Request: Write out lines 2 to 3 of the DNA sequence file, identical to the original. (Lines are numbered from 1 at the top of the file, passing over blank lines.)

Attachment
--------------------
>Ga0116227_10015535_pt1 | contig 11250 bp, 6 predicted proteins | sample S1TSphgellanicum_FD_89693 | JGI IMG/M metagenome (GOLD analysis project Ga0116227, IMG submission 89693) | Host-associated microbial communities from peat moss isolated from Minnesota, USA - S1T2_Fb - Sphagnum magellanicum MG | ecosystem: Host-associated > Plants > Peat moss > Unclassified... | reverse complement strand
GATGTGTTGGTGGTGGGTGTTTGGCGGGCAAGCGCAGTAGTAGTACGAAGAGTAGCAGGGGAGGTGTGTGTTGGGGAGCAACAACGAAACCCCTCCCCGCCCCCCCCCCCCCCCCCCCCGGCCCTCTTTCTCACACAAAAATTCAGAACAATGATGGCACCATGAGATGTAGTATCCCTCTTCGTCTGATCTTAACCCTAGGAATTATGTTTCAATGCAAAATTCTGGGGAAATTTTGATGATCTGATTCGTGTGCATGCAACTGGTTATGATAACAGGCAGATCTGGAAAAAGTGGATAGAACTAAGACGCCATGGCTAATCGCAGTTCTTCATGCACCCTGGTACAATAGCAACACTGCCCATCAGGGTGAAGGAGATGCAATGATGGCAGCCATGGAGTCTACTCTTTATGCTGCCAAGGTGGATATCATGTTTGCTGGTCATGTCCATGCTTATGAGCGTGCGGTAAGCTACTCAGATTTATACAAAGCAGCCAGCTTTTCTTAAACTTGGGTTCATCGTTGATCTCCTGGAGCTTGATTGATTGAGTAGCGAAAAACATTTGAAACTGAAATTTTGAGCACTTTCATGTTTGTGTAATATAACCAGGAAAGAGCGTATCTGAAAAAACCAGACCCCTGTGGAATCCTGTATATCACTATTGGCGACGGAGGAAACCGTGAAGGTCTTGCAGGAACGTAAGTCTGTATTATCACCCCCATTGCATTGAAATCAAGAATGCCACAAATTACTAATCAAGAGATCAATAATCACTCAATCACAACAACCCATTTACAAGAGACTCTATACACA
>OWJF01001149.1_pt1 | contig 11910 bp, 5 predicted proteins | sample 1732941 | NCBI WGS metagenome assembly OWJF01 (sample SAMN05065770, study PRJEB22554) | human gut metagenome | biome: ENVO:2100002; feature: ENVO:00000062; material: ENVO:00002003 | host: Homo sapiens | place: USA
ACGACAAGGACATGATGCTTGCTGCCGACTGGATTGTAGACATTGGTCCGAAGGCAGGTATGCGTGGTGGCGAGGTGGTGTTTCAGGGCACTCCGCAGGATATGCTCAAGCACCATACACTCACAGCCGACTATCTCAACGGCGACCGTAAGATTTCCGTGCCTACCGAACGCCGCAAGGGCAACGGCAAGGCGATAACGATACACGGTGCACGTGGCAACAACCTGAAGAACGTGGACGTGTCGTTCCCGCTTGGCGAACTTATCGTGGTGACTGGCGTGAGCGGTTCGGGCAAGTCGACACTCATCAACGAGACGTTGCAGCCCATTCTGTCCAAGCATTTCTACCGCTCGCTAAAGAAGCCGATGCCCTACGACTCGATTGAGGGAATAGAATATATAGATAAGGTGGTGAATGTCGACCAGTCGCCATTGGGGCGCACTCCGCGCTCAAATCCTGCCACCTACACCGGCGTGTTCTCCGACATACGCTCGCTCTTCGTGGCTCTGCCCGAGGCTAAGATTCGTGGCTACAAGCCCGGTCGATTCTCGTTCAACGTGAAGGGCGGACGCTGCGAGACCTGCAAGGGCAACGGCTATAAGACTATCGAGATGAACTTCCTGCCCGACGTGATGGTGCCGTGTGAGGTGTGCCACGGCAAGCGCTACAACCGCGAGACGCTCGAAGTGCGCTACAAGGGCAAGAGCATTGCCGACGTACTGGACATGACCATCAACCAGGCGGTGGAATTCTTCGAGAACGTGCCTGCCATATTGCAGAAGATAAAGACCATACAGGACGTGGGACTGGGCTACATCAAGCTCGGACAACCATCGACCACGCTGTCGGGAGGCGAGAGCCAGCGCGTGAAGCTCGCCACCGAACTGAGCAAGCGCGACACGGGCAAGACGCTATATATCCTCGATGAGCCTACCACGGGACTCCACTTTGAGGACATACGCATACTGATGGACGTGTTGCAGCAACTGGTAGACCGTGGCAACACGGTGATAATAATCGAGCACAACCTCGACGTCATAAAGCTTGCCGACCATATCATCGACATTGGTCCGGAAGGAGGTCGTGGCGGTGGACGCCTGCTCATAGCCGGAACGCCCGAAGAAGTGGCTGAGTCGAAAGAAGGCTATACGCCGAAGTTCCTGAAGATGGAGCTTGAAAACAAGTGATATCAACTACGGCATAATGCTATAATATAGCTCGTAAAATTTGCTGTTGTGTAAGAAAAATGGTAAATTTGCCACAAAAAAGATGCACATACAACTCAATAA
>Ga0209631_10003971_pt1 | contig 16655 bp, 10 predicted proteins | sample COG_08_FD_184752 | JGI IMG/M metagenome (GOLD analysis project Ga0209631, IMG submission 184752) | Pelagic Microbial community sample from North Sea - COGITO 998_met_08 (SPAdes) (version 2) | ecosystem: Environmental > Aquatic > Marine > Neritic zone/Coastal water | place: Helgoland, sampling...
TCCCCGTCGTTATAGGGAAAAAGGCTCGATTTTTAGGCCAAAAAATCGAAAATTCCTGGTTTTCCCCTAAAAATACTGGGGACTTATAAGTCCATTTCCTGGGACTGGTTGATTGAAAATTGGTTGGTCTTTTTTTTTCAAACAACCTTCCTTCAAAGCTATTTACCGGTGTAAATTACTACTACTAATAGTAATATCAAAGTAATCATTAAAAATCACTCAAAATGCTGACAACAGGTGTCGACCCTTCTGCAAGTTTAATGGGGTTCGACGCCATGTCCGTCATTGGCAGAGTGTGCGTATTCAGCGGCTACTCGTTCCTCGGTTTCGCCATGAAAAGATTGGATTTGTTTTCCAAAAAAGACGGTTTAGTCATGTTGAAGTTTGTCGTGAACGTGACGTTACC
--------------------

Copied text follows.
GATGTGTTGGTGGTGGGTGTTTGGCGGGCAAGCGCAGTAGTAGTACGAAGAGTAGCAGGGGAGGTGTGTGTTGGGGAGCAACAACGAAACCCCTCCCCGCCCCCCCCCCCCCCCCCCCCGGCCCTCTTTCTCACACAAAAATTCAGAACAATGATGGCACCATGAGATGTAGTATCCCTCTTCGTCTGATCTTAACCCTAGGAATTATGTTTCAATGCAAAATTCTGGGGAAATTTTGATGATCTGATTCGTGTGCATGCAACTGGTTATGATAACAGGCAGATCTGGAAAAAGTGGATAGAACTAAGACGCCATGGCTAATCGCAGTTCTTCATGCACCCTGGTACAATAGCAACACTGCCCATCAGGGTGAAGGAGATGCAATGATGGCAGCCATGGAGTCTACTCTTTATGCTGCCAAGGTGGATATCATGTTTGCTGGTCATGTCCATGCTTATGAGCGTGCGGTAAGCTACTCAGATTTATACAAAGCAGCCAGCTTTTCTTAAACTTGGGTTCATCGTTGATCTCCTGGAGCTTGATTGATTGAGTAGCGAAAAACATTTGAAACTGAAATTTTGAGCACTTTCATGTTTGTGTAATATAACCAGGAAAGAGCGTATCTGAAAAAACCAGACCCCTGTGGAATCCTGTATATCACTATTGGCGACGGAGGAAACCGTGAAGGTCTTGCAGGAACGTAAGTCTGTATTATCACCCCCATTGCATTGAAATCAAGAATGCCACAAATTACTAATCAAGAGATCAATAATCACTCAATCACAACAACCCATTTACAAGAGACTCTATACACA
>OWJF01001149.1_pt1 | contig 11910 bp, 5 predicted proteins | sample 1732941 | NCBI WGS metagenome assembly OWJF01 (sample SAMN05065770, study PRJEB22554) | human gut metagenome | biome: ENVO:2100002; feature: ENVO:00000062; material: ENVO:00002003 | host: Homo sapiens | place: USA